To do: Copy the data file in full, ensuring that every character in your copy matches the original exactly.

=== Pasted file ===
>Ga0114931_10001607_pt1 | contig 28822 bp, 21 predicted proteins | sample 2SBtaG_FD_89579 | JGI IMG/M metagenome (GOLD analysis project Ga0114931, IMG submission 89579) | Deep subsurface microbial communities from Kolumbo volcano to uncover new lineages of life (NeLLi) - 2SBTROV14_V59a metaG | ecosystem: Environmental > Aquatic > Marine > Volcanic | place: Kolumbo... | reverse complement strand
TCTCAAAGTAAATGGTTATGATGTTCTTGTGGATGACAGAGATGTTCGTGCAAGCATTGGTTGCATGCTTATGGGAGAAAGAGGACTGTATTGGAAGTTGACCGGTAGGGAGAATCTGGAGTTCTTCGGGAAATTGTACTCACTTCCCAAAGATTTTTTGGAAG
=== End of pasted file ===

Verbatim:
>Ga0114931_10001607_pt1 | contig 28822 bp, 21 predicted proteins | sample 2SBtaG_FD_89579 | JGI IMG/M metagenome (GOLD analysis project Ga0114931, IMG submission 89579) | Deep subsurface microbial communities from Kolumbo volcano to uncover new lineages of life (NeLLi) - 2SBTROV14_V59a metaG | ecosystem: Environmental > Aquatic > Marine > Volcanic | place: Kolumbo... | reverse complement strand
TCTCAAAGTAAATGGTTATGATGTTCTTGTGGATGACAGAGATGTTCGTGCAAGCATTGGTTGCATGCTTATGGGAGAAAGAGGACTGTATTGGAAGTTGACCGGTAGGGAGAATCTGGAGTTCTTCGGGAAATTGTACTCACTTCCCAAAGATTTTTTGGAAG